The problem with a series – let’s say, three or more books – is that things change. This is both a curse and a blessing.
As my reading tastes evolve (from BSC to SV, to chick-lit to crime, to urban fantasy to futuristic/dystopian), I read very little UF nowadays. But one of my new favourite series is changing. I really enjoyed the first three books (the fourth will be published in late December, and the fifth in early July 2014), and I adore the lead character. She proves that it’s possible to survive – maybe even thrive – as a human with no strange abilities among supernaturals.
Until I read the summary for the fifth book this week. Apparently, somewhere in Book 4 or Book 5, she becomes supernatural. And I’m disappointed. I’ll keep reading the series, but when what I initially loved about it is gone, I don’t know if I’ll continue loving it the same.
I get it. From a writer’s point of view, it was bound to happen. In order to keep a series going, shit has to go down, and a heroine faces major life changes, for better or worse. This is true of many series, and logically it makes sense for the author to explore new territory from the eyes of a character readers have grown up with.
But emotionally? I feel a bit down, y’all.
It’s common for heroines to become more powerful/gain more abilities as a series progresses:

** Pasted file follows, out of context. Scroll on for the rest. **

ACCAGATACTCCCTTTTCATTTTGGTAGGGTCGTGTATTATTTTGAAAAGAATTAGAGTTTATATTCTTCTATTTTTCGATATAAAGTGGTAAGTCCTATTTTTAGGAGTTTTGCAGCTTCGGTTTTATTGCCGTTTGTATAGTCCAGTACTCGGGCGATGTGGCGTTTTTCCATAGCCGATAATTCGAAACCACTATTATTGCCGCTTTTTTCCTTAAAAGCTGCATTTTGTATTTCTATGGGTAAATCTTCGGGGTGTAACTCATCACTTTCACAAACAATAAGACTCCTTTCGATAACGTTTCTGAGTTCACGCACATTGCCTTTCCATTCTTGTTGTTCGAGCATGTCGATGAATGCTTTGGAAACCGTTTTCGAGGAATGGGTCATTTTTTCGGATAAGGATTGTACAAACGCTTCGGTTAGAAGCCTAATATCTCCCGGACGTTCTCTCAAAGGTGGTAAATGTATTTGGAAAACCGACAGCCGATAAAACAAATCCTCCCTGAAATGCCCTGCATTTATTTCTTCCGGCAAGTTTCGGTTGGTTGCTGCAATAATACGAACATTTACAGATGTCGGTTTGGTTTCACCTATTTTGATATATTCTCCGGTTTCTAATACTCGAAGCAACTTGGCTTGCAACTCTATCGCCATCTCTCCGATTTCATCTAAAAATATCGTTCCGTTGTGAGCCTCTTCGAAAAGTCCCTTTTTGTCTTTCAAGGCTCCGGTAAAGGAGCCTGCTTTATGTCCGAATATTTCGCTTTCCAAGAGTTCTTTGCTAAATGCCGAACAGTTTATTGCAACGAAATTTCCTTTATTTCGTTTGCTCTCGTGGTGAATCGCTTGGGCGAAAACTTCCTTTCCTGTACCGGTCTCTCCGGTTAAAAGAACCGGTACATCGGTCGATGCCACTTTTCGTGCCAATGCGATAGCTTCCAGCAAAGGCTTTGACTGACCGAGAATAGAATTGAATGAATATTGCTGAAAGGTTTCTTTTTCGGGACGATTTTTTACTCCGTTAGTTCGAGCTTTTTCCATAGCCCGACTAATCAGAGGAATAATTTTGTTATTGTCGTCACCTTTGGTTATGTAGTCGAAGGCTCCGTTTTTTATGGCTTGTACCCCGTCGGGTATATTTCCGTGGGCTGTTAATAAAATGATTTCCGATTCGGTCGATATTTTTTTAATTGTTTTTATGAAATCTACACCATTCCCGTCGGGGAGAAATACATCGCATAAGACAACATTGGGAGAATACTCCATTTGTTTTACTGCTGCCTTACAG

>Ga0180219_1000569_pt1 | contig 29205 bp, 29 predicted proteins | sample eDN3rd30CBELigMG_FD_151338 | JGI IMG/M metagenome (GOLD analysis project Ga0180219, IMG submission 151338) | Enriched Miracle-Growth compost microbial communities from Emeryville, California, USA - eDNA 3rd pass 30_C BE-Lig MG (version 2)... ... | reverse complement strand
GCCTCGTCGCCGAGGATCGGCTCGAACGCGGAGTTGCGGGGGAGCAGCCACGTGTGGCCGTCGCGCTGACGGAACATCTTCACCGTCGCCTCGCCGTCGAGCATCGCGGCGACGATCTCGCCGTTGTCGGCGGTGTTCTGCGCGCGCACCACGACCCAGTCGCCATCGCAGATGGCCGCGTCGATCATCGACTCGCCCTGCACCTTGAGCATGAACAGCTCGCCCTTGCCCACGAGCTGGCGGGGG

-Exhibit A: Heroine starts off as only a telepath. Then revealed she has fairy blood, and I think she rooted a weretiger, and I gave up.
-Exhibit B: Heroine starts off as a witch. Later (I’ve only read the first two, but most of the next books are on my shelf waiting to be read), she gets demon-marked.
-Exhibit C: Heroine starts off animating the dead. Then she acquires a condition that means she has to have sex frequently or die, and SHE FARKS A JAIBAIT WERESWAN, and there’s cervix-bumping, and I gave up.
You know me. I’m not one for romance. I prefer believable endings over happy ones. And reasonably, I know why humans in UF become otherwise, whether by choice or by force. But it’s sad. Some say preternatural beings represent outsiders in society. But in UF, it’s the humans who are outsiders – demonised, and abandoned, and attacked. They have rather short life spans.
So if UF is an allegory for real life, what does it say? That if you aren’t special, successful, or powerful, you may as well die. And since I’m a human who lacks specialness, success, or power, that’s pretty freaking depressing.